Here’s how anxiety works in the brain.  When confronted with real threat, there is no difference in brain scans of someone who doesn’t have anxiety disorder and someone who does.  However, the difference comes into play when it comes to everyday life, when situations are non-threatening.  A brain with anxiety cannot distinguish between a threatening situation and a nonthreatening situation, so it is always on high alert and fearful.  So to someone with an anxiety disorder, every situation is a dangerous situation.

The National Institute of of Mental Health labels anxiety a learning deficit—because the brain is unable to learn to discriminate between dangerous situations and benign situations.

Recent research has led scientists to believe that the protein is an essential ingredient in combating anxiety.  Scientists think this is due to the fact that it helps the brain learn to essentially work around the fear and create positive memories. In addition, higher levels of the protein ramps up levels of serotonin, which calms the brain down and increases the sense of safety.

Low BDNF and Impaired Learning

Since BDNF provides the infrastructure for effective learning, it follows that the lack of the protein impairs effective learning.  Additionally, people with gene mutations that robs them of the ability to produce the Miracle-Gro are more likely to have learning deficiencies.

In a 2007 study of humans, German researchers found that people learned vocabulary words 20 percent slower when compared to people that increased BDNF levels right before learning (by exercising).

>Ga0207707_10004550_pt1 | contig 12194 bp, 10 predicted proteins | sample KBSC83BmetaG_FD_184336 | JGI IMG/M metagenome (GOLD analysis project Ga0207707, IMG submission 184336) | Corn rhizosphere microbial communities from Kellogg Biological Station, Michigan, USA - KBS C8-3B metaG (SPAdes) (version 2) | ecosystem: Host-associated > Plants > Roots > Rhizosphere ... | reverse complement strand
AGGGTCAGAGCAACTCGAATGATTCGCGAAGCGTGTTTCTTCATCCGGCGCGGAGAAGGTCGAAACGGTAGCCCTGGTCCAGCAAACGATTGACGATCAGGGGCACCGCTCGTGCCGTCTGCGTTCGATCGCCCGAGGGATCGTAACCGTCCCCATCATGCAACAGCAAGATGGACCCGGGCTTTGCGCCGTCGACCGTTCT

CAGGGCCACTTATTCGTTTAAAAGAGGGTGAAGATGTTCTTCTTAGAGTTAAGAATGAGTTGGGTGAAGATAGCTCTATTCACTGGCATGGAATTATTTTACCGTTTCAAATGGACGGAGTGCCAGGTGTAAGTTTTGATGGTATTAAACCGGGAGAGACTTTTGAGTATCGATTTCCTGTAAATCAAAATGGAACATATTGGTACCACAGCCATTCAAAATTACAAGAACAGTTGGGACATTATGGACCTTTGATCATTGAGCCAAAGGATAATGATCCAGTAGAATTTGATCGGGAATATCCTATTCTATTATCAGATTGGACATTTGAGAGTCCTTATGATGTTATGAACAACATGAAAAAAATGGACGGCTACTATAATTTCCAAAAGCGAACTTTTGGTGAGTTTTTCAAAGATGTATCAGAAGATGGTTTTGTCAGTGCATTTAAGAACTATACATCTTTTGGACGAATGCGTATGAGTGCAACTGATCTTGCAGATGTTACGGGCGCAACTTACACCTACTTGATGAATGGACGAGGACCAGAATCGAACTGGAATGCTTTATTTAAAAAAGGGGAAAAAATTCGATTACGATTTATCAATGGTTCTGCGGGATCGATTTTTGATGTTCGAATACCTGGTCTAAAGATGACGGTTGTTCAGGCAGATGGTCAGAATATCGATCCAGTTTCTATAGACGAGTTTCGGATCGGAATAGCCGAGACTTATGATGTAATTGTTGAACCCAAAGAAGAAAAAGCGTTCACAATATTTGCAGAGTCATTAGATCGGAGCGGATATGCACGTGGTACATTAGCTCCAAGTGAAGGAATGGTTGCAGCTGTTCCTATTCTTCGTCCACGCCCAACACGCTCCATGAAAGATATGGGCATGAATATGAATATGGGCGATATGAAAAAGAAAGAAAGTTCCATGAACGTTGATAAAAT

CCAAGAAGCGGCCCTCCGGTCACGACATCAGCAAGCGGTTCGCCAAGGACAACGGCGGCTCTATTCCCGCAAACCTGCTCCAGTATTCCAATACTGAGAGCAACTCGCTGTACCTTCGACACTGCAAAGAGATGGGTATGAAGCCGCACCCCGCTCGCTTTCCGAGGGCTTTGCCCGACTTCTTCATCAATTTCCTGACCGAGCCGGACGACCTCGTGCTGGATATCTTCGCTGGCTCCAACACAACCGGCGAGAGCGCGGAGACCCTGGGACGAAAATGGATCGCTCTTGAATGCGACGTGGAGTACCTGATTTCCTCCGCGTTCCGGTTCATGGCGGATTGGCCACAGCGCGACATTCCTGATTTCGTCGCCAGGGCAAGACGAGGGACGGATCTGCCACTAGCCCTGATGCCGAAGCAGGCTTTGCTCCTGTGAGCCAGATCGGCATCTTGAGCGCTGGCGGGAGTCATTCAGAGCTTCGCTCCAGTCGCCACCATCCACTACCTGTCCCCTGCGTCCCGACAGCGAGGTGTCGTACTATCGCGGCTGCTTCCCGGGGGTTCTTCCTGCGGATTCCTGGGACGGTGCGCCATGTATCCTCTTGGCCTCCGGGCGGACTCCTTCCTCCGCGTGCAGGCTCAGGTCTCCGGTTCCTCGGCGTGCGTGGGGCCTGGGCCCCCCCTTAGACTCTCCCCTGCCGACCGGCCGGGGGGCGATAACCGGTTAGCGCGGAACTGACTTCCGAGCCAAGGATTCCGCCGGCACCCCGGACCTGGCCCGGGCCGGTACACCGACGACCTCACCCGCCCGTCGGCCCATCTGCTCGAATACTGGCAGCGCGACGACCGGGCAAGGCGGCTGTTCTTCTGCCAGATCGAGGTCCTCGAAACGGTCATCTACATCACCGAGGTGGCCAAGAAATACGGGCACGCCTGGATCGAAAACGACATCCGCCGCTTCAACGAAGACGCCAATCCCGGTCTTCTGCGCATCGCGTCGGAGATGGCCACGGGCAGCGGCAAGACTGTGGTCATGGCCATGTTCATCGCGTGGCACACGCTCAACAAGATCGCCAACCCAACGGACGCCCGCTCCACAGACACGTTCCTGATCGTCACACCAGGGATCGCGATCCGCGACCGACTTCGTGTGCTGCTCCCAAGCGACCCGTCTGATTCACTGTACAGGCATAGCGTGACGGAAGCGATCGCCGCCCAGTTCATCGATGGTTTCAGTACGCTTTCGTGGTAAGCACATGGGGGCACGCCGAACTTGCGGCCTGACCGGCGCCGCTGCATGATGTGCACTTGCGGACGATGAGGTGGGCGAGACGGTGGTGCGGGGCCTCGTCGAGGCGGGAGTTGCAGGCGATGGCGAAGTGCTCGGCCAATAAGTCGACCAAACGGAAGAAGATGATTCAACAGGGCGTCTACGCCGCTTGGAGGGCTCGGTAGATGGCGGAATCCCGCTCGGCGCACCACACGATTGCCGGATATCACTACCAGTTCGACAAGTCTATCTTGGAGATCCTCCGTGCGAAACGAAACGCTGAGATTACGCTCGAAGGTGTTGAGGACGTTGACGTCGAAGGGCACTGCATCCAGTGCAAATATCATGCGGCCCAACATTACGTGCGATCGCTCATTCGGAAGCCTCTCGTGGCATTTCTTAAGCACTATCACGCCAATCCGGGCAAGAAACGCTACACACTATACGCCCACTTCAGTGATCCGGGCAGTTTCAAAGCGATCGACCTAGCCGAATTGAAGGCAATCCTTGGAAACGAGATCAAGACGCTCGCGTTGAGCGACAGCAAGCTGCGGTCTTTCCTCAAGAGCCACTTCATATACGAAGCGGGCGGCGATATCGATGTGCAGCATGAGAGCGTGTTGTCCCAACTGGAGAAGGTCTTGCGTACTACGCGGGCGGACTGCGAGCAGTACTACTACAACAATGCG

Essentially, the protein is a mechanism for the brain to learn.  It gives the synapses the tools it needs to take in information, process it, associate it, remember it, and put it in context to see the big picture.

Age as a Factor

Alike many other chemicals in the human body, aging decreases BDNF levels.  That’s why it takes us longer to learn to do complex tasks as we age.  Remember, the protein is instrumental in learning quickly and learning well.

To make matters worse, it is estimated that 1 in 3 people have a genetic mutation that makes BDNF levels fall much faster than average.

Just how fast do the levels drop when you have this genetic mutation?  A study at Stanford University sought to answer this question.  The study took 144 airplane pilots ages 40 to 69.  They had the pilots do annual flight simulator test over a few years time.  The end result? The test scores of pilots who had the genetic mutation dropped twice as fast as the scores of the pilots that did not have the mutation.

But luckily, we don’t have to live with ever-decreasing levels.  That is because we can increase them through various ways, whether we have the genetic mutation or not.

Increasing BDNF Levels

As the Miracle-Gro of the brain, the more of it we have, the better.  Although it is a relatively new discovery, scientists do know that it can be increased in several ways.

 

Exercise

Aerobic exercise increases its production.  But science thinks exercise not only increases production the protein, but it also adjusts it to optimal levels that have been programmed into our DNA through evolution.

Carl Cotman, a neuroscientist at UC Irvine, ran an experiment with rats to see if there was a difference in BDNF production between various exercise routines.  Turns out, there is.  After just two weeks, those who exercised daily produced the protein much more rapidly than those who exercised on alternating days (150 percent of baseline versus 124 of baseline).  However, after a month, there was no difference in production of BDNF between those who exercised daily and those who exercised every other day.